Sex Worker Laments Over Why Mainstream Payment Processors Shun Porn

Apr 4, 2014 9:15 AM PST

LOS ANGELES — Why do PayPal and other mainstream payment processors discriminate against porn-related ventures? Sex writer and performer Kitty Stryker lamented on the disturbing circumstance in her recent blog.

Stryker said her crowdfunding attempt at Patreon got shot down by PayPal simply because of her sexually related content. And the practice is not uncommon when it comes to anything adult.

“As the organizer of an event with burlesque, I had my account frozen for a week, losing vital time to purchase supplies, and I had to submit via email all sorts of information to ‘prove’ I was legit (meaning, of course, not a sex worker),” Stryker wrote.

Patreon’s apologetic email to Stryker said, “[A]s you can imagine, this would be detrimental to creators — hundreds of thousands of dollars were to be ‘frozen’ unless we flagged all adult content pages, made them private, and removed PayPal functionality from their individual pages… I’m so sorry that we had to do this without warning you first, but it was SUCH an emergency! We simply had to take action to avoid a situation where creators would lose hundreds of thousands of dollars of legitimate pledges.”

Stryker also talked about other adult entertainers who've had similar problems with PayPal, WePay and Fundly, resulting in frozen accounts and returned donations.

And sometimes even non-sex efforts also get bounced simply because the client is affiliated with adult.

Stryker noted that alternative/queer porn star Andre Shakti was nailed by payment processor WePay, shutting down her Fundly efforts account causing the Sex Workers Outreach Project to ask Fundly to stop using WePay and be true to its “crowdfunding for all” tagline.

Porn performer Maggie Mayhem, was also denied PayPal funds to raise money for Haiti relief work, and Michelle Austin had accounts at PayPal and WePay shuttered because they were linked to adult.

The author said that PayPal and WePay are not required to give answers as to why they freeze or shut down accounts. “But often all that’s required is the history (or even the suspicion) of sex work."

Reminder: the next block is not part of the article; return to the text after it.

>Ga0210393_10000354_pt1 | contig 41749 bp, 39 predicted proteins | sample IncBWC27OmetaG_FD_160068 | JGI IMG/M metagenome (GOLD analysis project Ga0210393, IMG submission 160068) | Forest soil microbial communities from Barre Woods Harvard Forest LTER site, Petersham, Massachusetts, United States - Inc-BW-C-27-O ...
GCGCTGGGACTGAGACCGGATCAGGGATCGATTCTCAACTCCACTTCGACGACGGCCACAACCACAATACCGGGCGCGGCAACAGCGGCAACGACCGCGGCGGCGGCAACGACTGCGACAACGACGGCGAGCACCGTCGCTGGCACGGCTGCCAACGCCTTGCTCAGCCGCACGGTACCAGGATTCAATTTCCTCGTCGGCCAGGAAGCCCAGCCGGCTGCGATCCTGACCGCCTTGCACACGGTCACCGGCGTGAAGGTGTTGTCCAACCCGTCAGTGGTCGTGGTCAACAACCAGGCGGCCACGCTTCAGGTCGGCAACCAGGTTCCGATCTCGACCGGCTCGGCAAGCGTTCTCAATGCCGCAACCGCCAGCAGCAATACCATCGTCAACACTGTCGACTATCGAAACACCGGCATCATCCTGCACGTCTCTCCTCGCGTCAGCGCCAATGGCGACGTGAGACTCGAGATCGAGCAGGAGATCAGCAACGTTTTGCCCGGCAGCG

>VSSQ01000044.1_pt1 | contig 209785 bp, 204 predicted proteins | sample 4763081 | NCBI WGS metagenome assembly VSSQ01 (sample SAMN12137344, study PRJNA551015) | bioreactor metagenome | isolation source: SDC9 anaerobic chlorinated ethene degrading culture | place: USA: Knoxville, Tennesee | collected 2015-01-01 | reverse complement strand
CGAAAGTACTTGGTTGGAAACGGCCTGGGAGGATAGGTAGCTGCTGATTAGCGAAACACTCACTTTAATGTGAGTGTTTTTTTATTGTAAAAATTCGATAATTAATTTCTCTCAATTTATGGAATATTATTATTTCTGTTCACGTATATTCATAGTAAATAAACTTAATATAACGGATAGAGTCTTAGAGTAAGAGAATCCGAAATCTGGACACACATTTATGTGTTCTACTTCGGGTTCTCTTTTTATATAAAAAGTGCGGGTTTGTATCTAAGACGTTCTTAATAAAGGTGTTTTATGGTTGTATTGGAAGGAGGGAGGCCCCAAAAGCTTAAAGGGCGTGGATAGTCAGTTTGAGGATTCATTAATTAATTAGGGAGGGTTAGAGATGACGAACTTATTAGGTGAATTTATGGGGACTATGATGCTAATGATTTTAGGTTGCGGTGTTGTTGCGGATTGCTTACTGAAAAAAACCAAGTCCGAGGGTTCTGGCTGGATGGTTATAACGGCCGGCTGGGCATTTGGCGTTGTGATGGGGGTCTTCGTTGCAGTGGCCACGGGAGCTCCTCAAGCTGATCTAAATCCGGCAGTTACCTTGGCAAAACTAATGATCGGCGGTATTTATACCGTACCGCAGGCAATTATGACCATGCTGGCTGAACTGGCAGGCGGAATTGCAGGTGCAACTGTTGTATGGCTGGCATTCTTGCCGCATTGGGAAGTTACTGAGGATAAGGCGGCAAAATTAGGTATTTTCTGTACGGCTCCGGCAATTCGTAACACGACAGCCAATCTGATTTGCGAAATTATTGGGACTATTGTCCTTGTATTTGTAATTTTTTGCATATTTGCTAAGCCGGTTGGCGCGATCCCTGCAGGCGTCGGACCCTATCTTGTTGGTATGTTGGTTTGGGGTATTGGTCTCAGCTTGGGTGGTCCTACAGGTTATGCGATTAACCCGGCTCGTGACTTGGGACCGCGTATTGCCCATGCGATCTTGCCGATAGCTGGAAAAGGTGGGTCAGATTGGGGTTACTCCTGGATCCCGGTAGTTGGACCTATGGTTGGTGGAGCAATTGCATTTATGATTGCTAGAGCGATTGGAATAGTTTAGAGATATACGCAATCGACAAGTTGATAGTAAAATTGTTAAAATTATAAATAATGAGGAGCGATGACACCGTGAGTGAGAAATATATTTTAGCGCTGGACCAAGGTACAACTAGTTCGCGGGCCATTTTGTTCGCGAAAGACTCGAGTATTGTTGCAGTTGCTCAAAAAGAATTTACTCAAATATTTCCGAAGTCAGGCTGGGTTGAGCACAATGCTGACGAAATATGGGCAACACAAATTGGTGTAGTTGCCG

Porn discrimination by payment processors stems from the old high risk chargeback bugaboo, Stryker believes, although she couldn’t find actual stats to back up the "risky" investments, but noted that other risky non-porn entities like travel and computer services are not blacklisted like porn.

The writer cautioned that people who may be thinking about getting into a potentially lucrative porn venture to help make ends meet could easily be shut out by services like PayPal and WePay.

“With PayPal and WePay controlling most of the online payment market, having a scarlet letter banning sex workers past or present from using them can mean that any other sort of small business idea is made impossible for us. I may want to stop doing sex work and write instead, but if I can’t process online payments because of having an adult history, and companies won’t hire me because they can Google my sex work history, I’m stuck in the business whether I like it or not,” Stryker said.

She also noted that there's often confusion between porn and “erotic” ventures. Some erotica sites told PayPal “morally objectionable” content wasn’t allowed … including books with BDSM content. Stryker said Vicki Gallas, a former escort’s memoirs were banned because they included sex work, and the Seattle Erotic Art Festival had their account frozen even though they only used the service to process fine art submission fees.

Stryker concluded that there may be some help coming however with the acceptance of cryptocurrencies like Bitcoin that’s now being accepted by Verotel — but for now, porn is still taboo.


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